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“There are no fixed patterns in the Mbuti way of life—whenever the mood takes them, they move deep into the forest and set up a hunting camp.” The narrative that accompanies a marvelous film about the research of famed scientists Terese and John Hart also provides a great deal of information about the Mbuti way of life in the Ituri rainforest of the D.R. Congo.

Heart of BrightnessThe 51 minute film “Heart of Brightness: John and Terese Hart’s Research on Okapi in the Ituri” was written and produced by Alan Root for Survival Anglia in 1990. It was just uploaded to YouTube on Oct. 23rd by Sarah Hart, the oldest daughter of Terese and John. She was 12 when the movie was made.

The Harts and their three daughters lived in Epulu, the forest settlement made famous decades earlier by Colin Turnbull. That community served as a base of operations for their research on forest animals. Watching this film is almost like seeing a movie based on Turnbull’s classic works The Forest People (1961) and Wayward Servants (1965). The film is a fine complement to those books.

The video opens by telling us that Joseph Conrad’s Heart of Darkness was a place of horrors and hardships. But for Terese and John Hart it became the place where they decided to do their scientific research, raise their family, and interact with the indigenous forest people—the Mbuti. For them, it was the “Heart of Brightness.” The Harts admit that they were only able to advance their work because of the Mbuti.

In the opening section, we see 12 year old Sarah Hart leading the way along a forest trail, “out in front where she can watch the creatures of the forest undisturbed.” She stops to examine something, which turns out to be a goliath beetle, a huge striped insect that she lets walk across her hand. It is as big as her palm. Terese has a baby carrier on her back and her four month old baby girl in it. The eight year old daughter plays at the rear with her young Mbuti friends, acting as if she is scared of the forest spirits.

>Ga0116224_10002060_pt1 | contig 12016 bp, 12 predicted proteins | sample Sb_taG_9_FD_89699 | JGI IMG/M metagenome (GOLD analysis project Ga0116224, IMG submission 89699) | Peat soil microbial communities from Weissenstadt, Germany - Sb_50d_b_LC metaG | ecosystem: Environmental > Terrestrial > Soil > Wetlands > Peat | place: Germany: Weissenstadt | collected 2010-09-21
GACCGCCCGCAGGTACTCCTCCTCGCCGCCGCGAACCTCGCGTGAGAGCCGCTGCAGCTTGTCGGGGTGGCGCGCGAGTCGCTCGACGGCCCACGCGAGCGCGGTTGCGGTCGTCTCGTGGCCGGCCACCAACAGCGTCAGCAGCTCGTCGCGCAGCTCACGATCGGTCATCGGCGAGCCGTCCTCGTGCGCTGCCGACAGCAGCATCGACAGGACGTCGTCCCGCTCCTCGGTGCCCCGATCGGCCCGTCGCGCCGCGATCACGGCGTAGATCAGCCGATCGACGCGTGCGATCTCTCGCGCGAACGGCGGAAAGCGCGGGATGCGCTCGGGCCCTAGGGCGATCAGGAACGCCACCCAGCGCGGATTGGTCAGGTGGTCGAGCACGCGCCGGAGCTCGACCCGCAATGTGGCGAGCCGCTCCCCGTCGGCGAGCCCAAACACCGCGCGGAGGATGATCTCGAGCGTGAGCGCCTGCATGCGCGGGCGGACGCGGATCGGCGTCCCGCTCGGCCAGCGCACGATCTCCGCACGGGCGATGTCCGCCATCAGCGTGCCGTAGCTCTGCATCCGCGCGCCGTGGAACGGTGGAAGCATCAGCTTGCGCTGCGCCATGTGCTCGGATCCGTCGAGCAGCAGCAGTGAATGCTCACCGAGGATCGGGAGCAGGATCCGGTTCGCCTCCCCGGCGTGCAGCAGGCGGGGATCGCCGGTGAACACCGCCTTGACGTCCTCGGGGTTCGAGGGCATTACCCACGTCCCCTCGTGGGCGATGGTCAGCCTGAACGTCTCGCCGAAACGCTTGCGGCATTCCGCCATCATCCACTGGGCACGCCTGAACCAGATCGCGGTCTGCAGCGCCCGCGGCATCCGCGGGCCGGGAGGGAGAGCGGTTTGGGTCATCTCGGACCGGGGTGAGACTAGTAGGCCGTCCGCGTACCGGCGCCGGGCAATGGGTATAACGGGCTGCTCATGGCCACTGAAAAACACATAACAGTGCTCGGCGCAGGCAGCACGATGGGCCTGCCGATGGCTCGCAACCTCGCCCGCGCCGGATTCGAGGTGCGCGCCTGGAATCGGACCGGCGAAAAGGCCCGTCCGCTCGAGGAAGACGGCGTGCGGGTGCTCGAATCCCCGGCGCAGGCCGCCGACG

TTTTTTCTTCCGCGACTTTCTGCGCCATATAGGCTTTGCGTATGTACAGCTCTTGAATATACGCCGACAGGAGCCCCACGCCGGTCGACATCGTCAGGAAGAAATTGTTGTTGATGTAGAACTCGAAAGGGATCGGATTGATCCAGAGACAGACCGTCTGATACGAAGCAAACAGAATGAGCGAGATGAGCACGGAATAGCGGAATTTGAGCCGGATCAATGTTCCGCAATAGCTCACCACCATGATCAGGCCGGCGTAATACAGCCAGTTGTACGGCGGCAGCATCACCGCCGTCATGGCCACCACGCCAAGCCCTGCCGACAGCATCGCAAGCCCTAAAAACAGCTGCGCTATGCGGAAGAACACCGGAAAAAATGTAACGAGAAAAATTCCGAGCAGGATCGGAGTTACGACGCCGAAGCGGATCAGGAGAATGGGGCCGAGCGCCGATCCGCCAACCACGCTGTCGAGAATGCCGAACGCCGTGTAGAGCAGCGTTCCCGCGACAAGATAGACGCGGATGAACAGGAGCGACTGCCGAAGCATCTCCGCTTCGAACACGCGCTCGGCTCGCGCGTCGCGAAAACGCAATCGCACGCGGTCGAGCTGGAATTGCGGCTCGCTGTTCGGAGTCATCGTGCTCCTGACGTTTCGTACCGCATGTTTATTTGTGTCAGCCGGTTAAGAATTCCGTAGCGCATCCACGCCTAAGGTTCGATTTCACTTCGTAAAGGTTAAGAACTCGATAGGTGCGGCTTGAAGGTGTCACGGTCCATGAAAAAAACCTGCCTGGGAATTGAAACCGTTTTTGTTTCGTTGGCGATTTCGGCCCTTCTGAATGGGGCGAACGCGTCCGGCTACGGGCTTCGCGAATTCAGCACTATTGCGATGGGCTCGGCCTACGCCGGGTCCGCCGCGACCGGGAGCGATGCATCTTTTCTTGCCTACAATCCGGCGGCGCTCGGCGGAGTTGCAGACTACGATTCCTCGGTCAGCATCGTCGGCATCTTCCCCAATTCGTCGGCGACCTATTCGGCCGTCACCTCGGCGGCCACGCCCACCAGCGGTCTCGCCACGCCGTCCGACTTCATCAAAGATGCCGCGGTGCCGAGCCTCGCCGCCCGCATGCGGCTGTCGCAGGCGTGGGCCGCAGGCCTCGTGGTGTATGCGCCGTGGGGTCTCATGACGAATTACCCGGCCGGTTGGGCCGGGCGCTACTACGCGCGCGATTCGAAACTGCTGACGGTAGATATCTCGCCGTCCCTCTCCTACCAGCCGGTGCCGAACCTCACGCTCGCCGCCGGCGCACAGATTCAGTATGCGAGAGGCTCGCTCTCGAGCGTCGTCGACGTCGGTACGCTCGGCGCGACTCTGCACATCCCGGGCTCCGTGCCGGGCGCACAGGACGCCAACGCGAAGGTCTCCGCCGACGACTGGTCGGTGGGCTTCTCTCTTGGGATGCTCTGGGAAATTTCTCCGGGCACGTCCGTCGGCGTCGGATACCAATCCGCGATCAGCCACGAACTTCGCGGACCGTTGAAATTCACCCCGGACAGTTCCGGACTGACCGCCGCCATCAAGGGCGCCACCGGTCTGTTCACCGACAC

But the main actors in the first half of the movie are the Mbuti and the duikers, the small forest antelopes that the Harts are studying. The Mbuti “do not just live in this forest, they live with it,” we are told. The forest knowledge and skills of the Mbuti have benefited the Harts’ research. For instance, Terese doubts that a small duiker could eat one of the large fruits, even though the Mbuti assure her that they do. Then, we see one of the little animals chewing on such a fruit and the Harts are convinced. They thus add to their knowledge about the role the antelopes play in dispersing seeds when they defecate in the forest.

The film tells us—and shows us, as a book can’t do—many aspects of Mbuti forest life. We see how they erect the frameworks for their temporary forest huts, cover them with leaves, and move in. We witness them painting their faces, making nets, and using them for hunting antelopes in the forest. One of the most dramatic scenes in the movie occurs when a couple men climb to the top of a giant forest tree to reach into a large hole occupied by a bee colony. They pull out many honey combs and lower them in a basket to the ground, ignoring the scores of stings they get on their bare bodies from the swarming bees. One wonders about the bravery of the Mbuti—and of the filmmaker with his close up video camera.

We are told that the Mbuti do have their times of tensions. A fight breaks out between a man and his wife, and we see them yelling angrily across the camp at each other. But the group clearly disapproves, so while the people do not suppress their emotions, they quickly “get it off their chests with no deferrals and no hard feelings.” They break the tension and go on with camp life.

The second half of the film concentrates on research by the Harts on the okapi, a large forest animal and a relative of the giraffe. The Mbuti continue to play an important role in this segment. When two Mbuti assistants find that one of the traps has caught an okapi, the finders have to race back to camp to alert the Harts. Their small size, the narrator says, is an advantage to them in moving quickly through the forest, where “they can slip through tangled vegetation that would slow a bigger person to a crawl.”

Mr. Root clearly had the instincts of a composer as he developed this production. The work is filled with the human and animal choruses of the woods. The first and second acts open with aerial scenes of the great forest, like overtures out of Wagner. Recurring shots of the Harts’ three beautiful daughters are leitmotifs that punctuate the main libretto, the Mbuti and the wildlife, respectively the friends and research subjects of the scientists.

Mr. Root indicated on his website that the 1990 film “was probably never distributed in the U.S.” Terese Hart also posted a comment about the film on her website: “Some of the singers and some of the dear friends and colleagues of this film are no longer with us, but I think of ‘Hearts [sic] of Brightness’ as a tribute to them all and to the way of life they still maintain.”

Anyone enchanted by the Turnbull books, and by the scrappy peacefulness of the Mbuti, will be charmed by this film and grateful to Sarah Hart for making it available on YouTube. It’s a treasure.